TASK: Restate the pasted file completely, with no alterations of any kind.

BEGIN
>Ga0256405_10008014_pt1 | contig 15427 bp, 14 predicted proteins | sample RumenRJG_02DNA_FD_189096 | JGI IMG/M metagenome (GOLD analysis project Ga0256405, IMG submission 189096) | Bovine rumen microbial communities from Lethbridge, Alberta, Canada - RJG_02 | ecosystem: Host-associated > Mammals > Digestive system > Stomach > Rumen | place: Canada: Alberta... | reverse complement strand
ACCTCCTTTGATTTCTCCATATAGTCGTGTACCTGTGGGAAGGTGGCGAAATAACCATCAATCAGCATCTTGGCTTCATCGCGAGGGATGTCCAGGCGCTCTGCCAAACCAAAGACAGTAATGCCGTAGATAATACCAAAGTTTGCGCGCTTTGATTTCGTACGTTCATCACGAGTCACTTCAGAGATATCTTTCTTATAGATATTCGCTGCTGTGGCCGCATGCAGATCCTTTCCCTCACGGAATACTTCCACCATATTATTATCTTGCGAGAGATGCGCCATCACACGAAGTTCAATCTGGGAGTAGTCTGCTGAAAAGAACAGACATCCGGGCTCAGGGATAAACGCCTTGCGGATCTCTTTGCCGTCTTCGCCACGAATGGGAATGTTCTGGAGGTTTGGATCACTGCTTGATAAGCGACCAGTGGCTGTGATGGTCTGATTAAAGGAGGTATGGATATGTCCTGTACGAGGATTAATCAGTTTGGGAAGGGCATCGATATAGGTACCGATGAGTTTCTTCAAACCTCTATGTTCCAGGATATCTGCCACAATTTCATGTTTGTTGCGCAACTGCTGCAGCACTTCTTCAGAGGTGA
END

>Ga0256405_10008014_pt1 | contig 15427 bp, 14 predicted proteins | sample RumenRJG_02DNA_FD_189096 | JGI IMG/M metagenome (GOLD analysis project Ga0256405, IMG submission 189096) | Bovine rumen microbial communities from Lethbridge, Alberta, Canada - RJG_02 | ecosystem: Host-associated > Mammals > Digestive system > Stomach > Rumen | place: Canada: Alberta... | reverse complement strand
ACCTCCTTTGATTTCTCCATATAGTCGTGTACCTGTGGGAAGGTGGCGAAATAACCATCAATCAGCATCTTGGCTTCATCGCGAGGGATGTCCAGGCGCTCTGCCAAACCAAAGACAGTAATGCCGTAGATAATACCAAAGTTTGCGCGCTTTGATTTCGTACGTTCATCACGAGTCACTTCAGAGATATCTTTCTTATAGATATTCGCTGCTGTGGCCGCATGCAGATCCTTTCCCTCACGGAATACTTCCACCATATTATTATCTTGCGAGAGATGCGCCATCACACGAAGTTCAATCTGGGAGTAGTCTGCTGAAAAGAACAGACATCCGGGCTCAGGGATAAACGCCTTGCGGATCTCTTTGCCGTCTTCGCCACGAATGGGAATGTTCTGGAGGTTTGGATCACTGCTTGATAAGCGACCAGTGGCTGTGATGGTCTGATTAAAGGAGGTATGGATATGTCCTGTACGAGGATTAATCAGTTTGGGAAGGGCATCGATATAGGTACCGATGAGTTTCTTCAAACCTCTATGTTCCAGGATATCTGCCACAATTTCATGTTTGTTGCGCAACTGCTGCAGCACTTCTTCAGAGGTGA